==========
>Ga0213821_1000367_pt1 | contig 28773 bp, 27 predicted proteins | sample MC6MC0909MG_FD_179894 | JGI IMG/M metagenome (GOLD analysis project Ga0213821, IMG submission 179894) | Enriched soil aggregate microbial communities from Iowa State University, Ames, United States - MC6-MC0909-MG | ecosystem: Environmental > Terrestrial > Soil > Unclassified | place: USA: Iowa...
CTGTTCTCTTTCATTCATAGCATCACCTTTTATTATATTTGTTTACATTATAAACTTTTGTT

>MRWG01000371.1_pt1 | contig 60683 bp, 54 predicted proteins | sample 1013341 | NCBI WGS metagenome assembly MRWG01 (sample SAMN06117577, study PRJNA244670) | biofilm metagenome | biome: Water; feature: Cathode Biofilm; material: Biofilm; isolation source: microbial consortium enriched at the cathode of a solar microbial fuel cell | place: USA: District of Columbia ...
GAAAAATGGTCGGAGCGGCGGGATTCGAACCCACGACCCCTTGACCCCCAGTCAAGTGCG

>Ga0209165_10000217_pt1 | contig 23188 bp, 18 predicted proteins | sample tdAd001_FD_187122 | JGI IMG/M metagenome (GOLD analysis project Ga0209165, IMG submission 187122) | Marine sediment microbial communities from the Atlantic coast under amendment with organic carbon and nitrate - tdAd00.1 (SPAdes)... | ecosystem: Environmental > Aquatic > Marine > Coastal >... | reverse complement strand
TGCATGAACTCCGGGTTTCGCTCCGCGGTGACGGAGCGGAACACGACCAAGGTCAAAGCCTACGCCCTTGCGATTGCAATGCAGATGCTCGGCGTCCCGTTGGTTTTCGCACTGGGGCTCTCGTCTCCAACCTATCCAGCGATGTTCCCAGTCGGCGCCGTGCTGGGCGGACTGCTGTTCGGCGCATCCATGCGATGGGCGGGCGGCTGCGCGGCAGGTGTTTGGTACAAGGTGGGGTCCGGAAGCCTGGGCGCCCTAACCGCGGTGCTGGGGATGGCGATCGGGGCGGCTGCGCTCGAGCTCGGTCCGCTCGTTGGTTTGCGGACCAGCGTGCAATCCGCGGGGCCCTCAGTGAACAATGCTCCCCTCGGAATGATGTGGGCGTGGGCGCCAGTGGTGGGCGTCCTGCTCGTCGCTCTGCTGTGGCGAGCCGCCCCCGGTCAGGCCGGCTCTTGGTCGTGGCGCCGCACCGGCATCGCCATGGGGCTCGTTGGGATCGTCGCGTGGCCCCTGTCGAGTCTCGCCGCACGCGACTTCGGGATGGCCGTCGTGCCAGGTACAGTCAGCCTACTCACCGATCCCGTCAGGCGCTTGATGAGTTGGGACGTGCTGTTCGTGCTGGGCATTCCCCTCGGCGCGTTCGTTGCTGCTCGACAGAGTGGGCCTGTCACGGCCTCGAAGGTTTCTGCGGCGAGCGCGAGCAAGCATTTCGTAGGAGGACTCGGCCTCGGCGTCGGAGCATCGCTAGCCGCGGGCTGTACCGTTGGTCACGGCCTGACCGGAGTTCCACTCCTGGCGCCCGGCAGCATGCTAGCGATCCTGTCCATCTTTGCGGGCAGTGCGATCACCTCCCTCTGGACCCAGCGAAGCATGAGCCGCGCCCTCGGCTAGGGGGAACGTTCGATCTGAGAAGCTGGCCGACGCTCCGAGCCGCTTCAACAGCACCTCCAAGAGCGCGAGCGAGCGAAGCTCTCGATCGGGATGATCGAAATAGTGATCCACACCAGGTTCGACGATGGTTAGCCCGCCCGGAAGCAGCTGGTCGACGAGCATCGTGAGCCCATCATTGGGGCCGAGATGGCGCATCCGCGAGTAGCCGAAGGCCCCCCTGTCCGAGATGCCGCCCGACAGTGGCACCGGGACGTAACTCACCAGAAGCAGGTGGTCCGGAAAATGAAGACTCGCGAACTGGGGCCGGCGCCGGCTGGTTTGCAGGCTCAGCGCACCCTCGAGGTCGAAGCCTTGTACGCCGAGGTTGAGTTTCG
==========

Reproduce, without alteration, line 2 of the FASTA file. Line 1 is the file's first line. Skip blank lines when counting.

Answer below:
CTGTTCTCTTTCATTCATAGCATCACCTTTTATTATATTTGTTTACATTATAAACTTTTGTT